Scene and sequel don't have to be in chronological order. They can
interrupt each other.
Bickham says, scene-sequel structure is the key to how (and when) you
change viewpoint. I use another method. I switch POV when the other
character has the most to lose in the scene or if I'm writing a love
scene because I want both hero and heroine's POV.
Other elements that go into making scene and sequel are stimulus-
internalization-response. They function by helping make the story
In Bickham's Scene and Structure, page 15:
* Stimulus must be external—that is, action or dialogue, something
that could be witnessed on a stage.
* Response must also be external in the same way.
* For every stimulus, you must show a response.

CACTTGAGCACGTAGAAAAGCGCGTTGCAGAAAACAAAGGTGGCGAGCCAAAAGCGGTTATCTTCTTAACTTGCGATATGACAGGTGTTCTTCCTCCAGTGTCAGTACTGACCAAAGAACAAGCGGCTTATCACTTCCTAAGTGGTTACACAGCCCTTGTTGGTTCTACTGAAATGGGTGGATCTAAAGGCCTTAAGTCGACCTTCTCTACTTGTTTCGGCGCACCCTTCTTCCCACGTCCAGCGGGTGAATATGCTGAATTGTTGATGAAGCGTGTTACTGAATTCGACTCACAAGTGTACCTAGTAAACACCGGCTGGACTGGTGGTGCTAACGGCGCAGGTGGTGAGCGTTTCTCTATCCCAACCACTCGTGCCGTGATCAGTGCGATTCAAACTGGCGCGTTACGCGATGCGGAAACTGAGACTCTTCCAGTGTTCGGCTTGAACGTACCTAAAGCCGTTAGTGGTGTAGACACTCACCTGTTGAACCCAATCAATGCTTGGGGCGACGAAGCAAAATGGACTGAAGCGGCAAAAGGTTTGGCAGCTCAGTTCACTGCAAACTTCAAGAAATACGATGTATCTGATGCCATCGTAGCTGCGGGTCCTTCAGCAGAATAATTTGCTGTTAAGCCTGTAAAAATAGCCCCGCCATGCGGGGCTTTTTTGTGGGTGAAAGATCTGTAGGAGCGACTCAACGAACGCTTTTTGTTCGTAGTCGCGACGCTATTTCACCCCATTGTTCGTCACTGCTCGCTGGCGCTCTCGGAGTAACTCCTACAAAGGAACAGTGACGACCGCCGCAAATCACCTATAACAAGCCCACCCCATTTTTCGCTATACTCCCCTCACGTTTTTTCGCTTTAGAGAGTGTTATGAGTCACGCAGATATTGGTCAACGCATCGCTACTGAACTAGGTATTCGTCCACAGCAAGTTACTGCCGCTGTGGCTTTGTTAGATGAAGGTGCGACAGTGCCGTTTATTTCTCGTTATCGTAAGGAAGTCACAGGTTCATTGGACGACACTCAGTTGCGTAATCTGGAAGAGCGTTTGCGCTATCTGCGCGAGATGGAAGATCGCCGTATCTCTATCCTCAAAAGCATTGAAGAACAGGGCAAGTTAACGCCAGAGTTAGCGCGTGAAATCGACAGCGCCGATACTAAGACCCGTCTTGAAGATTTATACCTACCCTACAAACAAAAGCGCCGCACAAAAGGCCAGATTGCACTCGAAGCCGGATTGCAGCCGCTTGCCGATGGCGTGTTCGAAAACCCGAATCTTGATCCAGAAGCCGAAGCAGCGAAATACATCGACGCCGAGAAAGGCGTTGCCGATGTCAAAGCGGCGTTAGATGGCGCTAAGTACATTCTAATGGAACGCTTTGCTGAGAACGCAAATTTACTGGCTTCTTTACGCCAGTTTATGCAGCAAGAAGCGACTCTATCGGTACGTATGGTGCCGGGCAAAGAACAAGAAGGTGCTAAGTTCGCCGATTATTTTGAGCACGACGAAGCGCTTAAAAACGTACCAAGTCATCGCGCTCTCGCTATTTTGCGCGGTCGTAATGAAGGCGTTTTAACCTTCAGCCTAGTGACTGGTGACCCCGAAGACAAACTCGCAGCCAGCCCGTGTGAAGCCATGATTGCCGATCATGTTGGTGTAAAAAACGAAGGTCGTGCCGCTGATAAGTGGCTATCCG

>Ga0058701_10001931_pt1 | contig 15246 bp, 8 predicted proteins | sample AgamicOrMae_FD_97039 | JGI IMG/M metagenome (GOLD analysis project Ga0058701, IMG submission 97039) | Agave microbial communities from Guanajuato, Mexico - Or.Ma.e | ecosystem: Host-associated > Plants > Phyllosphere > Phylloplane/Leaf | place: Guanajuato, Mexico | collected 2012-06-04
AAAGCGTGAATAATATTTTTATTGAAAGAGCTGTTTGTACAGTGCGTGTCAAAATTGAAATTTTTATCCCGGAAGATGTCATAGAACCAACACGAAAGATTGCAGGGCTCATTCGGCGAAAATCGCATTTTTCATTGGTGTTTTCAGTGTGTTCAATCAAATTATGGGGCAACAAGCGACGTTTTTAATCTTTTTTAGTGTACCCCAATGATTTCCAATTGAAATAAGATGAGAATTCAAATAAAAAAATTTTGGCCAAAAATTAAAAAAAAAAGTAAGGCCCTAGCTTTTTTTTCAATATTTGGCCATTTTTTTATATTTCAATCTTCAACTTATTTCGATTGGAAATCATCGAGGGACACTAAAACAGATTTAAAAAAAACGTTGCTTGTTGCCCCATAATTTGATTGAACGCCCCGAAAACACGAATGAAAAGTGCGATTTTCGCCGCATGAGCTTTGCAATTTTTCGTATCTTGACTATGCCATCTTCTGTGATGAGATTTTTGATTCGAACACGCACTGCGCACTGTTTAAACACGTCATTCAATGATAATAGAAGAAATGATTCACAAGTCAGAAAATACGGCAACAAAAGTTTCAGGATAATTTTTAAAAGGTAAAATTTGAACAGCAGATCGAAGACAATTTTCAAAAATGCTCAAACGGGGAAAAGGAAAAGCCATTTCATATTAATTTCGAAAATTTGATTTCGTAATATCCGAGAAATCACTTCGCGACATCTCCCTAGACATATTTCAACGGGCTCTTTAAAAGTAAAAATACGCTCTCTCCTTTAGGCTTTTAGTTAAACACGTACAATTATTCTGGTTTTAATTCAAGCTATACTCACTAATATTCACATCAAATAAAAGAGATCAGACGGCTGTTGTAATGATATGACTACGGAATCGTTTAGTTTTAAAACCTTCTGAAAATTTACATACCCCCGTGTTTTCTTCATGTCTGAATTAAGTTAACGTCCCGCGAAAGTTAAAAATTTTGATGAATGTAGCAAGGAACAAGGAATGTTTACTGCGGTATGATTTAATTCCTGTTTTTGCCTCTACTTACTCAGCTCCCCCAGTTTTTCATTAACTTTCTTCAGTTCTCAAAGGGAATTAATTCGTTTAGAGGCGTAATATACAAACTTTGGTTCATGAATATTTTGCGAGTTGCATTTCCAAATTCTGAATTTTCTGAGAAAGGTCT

* For every desired response, you must provide a stimulus.
This section is one of the most difficult. Once you master it, you'll
see a change in your writing.
There's lots of information in these lessons. If you have any questions or anything about the lessons you want to discuss, please post.
I'm in the Houston area and there's a monster churning in the Gulf of Mexico.
Posting the last lesson could be tricky depending on where Ike hits, so to be safe, I'll post it Thursday night so you'll have it.
My Prayers Go Out For You. Be safe Polly!
Originally Posted by Tambra
It sounds so scary, but I have to say I love your expression "there's a monster churning in the Gulf of Mexico". That's good writing!
This is great to have someone to discuss Bickham with. I know of only one other writer who has even read his book.